Click here for an animated map of the United States showing today’s migration movements.
The term “NEXRAD” stands for next generation radar and is used by avid birders and professional ornithologists to track migratory birds. The image below shows a NEXRAD image of the United States. The blue circles reflect the density of flocks of birds, bats, or insects as they migrate over a radar station. By analyzing looping sequences of these and other colorful maps, birders can reasonably forecast the density, location, direction and speed of birds during migration.
Being able to read and understand NEXRAD maps takes a little practice, and bird predictions always rely on some level of groundtruthing, but there are several resources on the web that can help.
The idea is to find a map of a region of the U.S. you are interested in tracking, such as the eastern half of the United States where you can pinpoint the arrival of migrants in the Gulf shore states and watch as the flocks (the blue blobs) move northward in spring (or retreat southward in the fall). Some birders also use NEXRAD to track night migration, thus finding opportune times to go outside at night to listen to nocturnal flight calls.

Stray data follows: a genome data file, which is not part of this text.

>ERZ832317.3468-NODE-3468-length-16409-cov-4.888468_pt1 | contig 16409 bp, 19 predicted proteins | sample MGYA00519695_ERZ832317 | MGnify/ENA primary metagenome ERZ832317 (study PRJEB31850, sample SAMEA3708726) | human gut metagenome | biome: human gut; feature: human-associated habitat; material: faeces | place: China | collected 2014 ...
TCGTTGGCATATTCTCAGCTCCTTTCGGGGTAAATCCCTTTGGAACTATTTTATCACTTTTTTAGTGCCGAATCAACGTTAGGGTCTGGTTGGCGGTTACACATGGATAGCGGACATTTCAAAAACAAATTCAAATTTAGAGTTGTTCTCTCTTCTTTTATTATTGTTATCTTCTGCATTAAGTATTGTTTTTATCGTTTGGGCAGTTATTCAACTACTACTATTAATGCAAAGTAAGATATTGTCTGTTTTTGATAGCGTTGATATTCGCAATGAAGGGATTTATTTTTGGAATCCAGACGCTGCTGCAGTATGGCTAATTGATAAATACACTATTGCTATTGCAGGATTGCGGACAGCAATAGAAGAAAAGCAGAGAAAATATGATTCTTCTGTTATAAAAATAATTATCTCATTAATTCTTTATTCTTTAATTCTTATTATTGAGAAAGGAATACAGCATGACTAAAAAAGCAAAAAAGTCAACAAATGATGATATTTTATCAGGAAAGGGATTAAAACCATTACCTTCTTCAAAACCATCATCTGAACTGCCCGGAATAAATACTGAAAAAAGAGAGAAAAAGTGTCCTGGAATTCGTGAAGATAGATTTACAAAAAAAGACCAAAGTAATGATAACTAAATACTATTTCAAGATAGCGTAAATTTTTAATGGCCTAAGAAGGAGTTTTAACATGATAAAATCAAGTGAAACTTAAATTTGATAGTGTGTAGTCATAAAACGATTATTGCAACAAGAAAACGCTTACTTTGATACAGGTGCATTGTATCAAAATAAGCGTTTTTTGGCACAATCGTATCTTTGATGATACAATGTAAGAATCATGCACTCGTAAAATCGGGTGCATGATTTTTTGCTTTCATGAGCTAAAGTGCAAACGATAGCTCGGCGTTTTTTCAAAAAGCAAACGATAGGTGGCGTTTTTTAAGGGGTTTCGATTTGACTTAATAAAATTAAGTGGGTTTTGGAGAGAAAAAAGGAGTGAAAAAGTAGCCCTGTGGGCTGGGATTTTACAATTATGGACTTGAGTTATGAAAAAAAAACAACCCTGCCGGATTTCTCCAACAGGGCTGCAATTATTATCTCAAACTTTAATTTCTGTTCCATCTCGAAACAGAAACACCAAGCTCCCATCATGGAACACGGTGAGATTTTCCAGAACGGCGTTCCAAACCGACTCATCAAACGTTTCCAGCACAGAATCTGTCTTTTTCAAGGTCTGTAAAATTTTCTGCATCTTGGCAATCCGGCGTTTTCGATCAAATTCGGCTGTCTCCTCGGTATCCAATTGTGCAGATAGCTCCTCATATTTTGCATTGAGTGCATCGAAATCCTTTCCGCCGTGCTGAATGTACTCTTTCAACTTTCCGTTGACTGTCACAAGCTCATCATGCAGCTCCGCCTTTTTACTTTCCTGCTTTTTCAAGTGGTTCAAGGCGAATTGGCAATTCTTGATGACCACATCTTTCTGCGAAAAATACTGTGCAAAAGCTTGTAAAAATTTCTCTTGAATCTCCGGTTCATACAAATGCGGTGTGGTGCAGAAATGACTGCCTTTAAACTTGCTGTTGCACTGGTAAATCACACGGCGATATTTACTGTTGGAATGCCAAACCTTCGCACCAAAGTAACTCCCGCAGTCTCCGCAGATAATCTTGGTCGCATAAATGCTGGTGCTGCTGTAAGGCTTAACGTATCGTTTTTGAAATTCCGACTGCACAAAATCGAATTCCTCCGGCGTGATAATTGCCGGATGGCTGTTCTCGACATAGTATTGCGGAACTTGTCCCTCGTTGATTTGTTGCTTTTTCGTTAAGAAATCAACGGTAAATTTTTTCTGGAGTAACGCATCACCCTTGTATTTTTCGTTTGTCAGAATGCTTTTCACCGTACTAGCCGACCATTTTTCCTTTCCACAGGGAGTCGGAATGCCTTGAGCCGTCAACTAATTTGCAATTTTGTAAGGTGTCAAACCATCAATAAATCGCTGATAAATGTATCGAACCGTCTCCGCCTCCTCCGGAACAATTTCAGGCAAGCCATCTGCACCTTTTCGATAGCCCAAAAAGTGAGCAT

You can find a good selection of NEXRAD maps at the following links:
Paul Hurtado’s page includes links to other relevant NEXRAD resources, such as the following:
Birds and Radar Primer by BadBirdz Reloaded
This is also a good read:
Understanding Radar and Birds by ebird
Some birders tune into the migration forecasts of certain bloggers, who play the role of “avian weathermen” by narrating what they see in the maps and forecasting what is to come. Indeed, some banding stations and hawkwatches are depending on forecasting like this to plan their staffing needs. While bloggers tend to ebb and flow with their reports, check into these key NEXRAD bloggers for updates.
Armed with the above information, you will well on your way to using NEXRAD as a tool for understanding seasonal migration cycles and can plan your birding trips accordingly.
Give NEXRAD a try. And if you already use radar to predict bird migration in the Rochester area, consider sharing your forecasts with RBA members here on our site.